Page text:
DOI: 10.1515/ecfr-2023-0003 ISSN:

Social Entrepreneurship: The Choice Between Labels, Variants, Dedicated and Conventional Corporate Forms

Sofie Cools
  • Law
  • Economics, Econometrics and Finance (miscellaneous)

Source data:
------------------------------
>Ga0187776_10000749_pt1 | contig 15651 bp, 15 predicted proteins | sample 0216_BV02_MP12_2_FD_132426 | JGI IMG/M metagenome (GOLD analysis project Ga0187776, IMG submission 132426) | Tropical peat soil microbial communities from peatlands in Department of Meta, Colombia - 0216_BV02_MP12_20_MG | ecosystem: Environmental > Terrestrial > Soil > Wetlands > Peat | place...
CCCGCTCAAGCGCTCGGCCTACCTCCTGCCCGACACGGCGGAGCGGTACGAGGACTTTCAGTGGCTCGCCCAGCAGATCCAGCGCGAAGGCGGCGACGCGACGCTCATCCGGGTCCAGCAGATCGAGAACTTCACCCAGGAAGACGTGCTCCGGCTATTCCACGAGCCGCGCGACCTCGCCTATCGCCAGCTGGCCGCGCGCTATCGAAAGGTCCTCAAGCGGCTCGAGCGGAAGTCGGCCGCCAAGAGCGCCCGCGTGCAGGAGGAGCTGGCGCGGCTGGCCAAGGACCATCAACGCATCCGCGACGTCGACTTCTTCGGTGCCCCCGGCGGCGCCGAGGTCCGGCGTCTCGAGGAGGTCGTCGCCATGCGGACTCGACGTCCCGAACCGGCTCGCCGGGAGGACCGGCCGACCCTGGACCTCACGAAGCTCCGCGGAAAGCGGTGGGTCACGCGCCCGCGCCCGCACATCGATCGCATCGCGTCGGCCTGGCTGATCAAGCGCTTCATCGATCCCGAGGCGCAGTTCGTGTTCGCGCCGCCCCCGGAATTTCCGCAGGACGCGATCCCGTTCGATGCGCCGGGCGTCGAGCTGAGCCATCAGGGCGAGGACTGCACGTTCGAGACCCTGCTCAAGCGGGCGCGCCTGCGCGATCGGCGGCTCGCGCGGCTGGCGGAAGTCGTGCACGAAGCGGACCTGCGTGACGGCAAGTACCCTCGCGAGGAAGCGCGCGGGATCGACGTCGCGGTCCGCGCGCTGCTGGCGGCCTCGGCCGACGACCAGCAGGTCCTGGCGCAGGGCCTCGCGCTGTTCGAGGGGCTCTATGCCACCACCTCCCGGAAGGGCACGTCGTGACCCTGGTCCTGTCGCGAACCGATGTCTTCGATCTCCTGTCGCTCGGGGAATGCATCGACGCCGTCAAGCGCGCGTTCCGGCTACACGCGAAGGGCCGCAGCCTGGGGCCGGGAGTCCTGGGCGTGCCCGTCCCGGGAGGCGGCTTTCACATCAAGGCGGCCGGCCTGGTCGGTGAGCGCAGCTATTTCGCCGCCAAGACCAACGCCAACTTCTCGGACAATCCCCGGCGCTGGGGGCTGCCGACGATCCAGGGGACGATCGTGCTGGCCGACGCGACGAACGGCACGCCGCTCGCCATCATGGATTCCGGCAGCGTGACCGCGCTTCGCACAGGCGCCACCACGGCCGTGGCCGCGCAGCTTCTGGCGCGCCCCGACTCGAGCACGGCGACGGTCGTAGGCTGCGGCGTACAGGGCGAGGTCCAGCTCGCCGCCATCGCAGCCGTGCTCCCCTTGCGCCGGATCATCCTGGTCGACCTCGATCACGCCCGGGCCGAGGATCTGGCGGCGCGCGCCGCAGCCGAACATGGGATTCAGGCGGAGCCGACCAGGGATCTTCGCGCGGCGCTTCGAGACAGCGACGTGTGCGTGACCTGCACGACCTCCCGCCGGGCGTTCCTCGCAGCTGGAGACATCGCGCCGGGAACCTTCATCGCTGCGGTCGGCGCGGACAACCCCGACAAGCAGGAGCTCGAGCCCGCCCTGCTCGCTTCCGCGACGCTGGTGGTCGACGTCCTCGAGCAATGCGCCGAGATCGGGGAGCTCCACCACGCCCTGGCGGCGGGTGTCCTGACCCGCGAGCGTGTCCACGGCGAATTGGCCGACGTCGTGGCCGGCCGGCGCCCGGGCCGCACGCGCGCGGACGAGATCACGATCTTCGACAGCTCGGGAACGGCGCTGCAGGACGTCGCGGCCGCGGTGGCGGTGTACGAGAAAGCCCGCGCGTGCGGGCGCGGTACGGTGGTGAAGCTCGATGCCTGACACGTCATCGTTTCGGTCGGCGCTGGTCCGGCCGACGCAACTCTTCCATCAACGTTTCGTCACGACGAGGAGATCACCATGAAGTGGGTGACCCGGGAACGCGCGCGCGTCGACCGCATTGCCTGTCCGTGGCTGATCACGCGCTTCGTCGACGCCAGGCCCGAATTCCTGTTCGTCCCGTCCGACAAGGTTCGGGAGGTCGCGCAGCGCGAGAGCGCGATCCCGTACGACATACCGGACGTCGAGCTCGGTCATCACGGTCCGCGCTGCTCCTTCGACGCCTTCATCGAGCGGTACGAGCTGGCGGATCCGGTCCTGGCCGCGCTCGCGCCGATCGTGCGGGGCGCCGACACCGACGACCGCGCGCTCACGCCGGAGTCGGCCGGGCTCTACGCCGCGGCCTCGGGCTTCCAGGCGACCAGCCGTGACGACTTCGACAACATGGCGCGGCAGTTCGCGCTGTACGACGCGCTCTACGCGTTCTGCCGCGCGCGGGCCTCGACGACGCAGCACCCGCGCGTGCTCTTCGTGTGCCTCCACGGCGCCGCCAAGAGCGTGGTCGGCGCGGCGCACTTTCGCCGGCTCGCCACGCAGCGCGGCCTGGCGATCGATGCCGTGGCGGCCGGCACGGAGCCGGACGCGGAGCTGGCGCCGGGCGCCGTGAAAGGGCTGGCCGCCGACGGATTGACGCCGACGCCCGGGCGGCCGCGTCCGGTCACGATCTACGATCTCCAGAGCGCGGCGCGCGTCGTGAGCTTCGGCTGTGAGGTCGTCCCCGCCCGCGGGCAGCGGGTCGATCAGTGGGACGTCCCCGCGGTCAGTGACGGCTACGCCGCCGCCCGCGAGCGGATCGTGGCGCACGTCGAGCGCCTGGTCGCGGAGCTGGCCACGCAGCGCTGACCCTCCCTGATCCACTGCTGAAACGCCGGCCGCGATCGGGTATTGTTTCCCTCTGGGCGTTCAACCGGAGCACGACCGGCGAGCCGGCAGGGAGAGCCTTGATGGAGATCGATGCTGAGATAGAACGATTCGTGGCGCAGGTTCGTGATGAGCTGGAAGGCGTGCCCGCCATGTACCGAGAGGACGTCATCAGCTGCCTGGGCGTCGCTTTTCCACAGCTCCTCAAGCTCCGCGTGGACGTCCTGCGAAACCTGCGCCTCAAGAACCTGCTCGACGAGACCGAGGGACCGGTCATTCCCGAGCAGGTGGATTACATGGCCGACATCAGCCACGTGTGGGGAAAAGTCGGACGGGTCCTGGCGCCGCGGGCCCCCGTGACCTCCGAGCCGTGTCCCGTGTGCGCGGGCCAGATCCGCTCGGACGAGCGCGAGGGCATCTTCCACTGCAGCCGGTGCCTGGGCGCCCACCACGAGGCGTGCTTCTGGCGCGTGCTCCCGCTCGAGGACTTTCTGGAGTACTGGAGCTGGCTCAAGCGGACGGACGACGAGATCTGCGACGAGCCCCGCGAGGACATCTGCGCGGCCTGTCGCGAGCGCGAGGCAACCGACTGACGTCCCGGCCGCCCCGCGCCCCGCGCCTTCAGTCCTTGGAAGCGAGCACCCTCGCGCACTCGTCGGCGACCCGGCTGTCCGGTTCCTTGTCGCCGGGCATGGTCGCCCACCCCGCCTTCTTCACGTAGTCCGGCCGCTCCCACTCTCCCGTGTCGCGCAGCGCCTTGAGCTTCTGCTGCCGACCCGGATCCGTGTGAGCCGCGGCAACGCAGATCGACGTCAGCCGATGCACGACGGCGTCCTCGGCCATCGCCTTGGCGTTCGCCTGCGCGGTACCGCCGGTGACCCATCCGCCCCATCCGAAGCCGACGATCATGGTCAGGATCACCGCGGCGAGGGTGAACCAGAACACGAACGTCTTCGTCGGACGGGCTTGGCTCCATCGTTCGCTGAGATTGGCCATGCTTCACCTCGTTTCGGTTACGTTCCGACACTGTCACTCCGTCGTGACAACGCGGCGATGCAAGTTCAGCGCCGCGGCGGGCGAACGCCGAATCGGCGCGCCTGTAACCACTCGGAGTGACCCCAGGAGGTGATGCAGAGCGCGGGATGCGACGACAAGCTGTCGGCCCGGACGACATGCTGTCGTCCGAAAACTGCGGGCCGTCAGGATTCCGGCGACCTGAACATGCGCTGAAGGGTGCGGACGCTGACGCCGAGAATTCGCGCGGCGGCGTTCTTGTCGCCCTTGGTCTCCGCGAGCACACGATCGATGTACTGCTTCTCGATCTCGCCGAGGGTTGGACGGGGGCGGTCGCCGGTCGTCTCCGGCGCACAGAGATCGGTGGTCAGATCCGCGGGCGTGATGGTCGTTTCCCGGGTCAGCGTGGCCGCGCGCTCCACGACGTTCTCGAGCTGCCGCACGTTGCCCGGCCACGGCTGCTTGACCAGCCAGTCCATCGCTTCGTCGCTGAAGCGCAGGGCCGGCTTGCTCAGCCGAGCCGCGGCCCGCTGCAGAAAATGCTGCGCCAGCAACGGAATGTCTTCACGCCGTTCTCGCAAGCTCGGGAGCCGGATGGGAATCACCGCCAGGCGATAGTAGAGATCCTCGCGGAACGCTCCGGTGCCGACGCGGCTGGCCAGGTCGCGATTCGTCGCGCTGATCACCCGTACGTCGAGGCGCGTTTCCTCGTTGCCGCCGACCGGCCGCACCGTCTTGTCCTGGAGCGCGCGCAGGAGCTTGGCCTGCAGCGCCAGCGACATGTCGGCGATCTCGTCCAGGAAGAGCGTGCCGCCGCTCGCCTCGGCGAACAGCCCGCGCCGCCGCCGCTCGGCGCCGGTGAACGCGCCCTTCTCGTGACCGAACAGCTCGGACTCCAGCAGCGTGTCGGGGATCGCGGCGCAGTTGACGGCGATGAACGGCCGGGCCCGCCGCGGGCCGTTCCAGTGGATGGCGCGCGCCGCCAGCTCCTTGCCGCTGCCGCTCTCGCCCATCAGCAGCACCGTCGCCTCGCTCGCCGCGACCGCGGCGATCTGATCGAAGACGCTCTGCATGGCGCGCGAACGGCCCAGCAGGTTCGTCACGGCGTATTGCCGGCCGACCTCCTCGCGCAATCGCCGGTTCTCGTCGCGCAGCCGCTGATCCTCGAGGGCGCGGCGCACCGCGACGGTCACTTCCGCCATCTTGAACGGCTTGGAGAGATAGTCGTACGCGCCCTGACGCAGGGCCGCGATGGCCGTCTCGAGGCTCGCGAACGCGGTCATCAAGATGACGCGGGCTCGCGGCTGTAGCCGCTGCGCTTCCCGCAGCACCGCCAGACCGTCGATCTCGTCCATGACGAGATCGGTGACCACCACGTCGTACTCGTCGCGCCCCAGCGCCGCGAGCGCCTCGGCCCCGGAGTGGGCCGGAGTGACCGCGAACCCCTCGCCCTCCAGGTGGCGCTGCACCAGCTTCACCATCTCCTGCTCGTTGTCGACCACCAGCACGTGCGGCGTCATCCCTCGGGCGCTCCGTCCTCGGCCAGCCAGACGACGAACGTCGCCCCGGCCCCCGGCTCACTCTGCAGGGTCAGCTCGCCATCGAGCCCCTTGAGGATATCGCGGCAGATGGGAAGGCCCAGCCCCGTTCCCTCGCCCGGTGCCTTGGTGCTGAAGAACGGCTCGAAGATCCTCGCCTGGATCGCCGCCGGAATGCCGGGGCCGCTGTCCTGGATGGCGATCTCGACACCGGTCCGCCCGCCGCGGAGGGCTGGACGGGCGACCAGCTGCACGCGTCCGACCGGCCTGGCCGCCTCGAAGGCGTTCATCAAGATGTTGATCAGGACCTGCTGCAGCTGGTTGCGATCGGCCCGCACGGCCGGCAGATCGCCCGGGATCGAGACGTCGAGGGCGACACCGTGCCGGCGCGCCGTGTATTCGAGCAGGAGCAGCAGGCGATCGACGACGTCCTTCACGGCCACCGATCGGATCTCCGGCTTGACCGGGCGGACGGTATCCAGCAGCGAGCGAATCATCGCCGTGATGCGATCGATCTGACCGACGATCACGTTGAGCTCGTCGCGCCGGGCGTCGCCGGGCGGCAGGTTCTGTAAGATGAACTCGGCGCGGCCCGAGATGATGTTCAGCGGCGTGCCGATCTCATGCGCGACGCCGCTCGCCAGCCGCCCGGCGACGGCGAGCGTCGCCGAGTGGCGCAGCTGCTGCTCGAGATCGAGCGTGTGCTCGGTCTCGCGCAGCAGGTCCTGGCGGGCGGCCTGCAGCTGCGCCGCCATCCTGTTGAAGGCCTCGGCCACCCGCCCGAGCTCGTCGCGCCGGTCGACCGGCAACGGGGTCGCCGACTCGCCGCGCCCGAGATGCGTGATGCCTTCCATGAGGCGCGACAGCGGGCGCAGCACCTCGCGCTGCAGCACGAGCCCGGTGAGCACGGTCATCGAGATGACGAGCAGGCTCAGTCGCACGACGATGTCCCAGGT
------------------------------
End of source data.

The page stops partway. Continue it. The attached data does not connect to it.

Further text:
Around the globe legislators have created labels and dedicated company forms for social enterprises. On the basis of an analysis of US, UK, German, French, Dutch and Belgian law, this article exposes which elements are important (and which are not) in the creation of these labels and forms. First, the distinction between labels and dedicated forms is of relative practical importance. Even dedicated company forms are – like labels – to a large extent governed by general corporate law. This offers advantages in terms of network effects and easy adoption. Creating a completely new corporate form is therefore justified only if there are compelling reasons for a comprehensive overhaul of existing company law. Second, the introduction of labels and dedicated company forms is influenced by the level of stringency with which jurisdictions distinguish between companies and nonprofit forms. For instance, the American benefit corporations and the French ‘raison d’être’ were introduced to explicitly authorize what conventional companies can do elsewhere. Nevertheless, a high degree of flexibility in conventional company law is insufficient to facilitate social entrepreneurship. Mandatory law for social enterprise labels or forms is necessary to credibly signal commitment to a social purpose. Yet, creating labels or dedicated forms for lightly regulated ‘mission purposes’ may generate noise that interferes with this signal. 86

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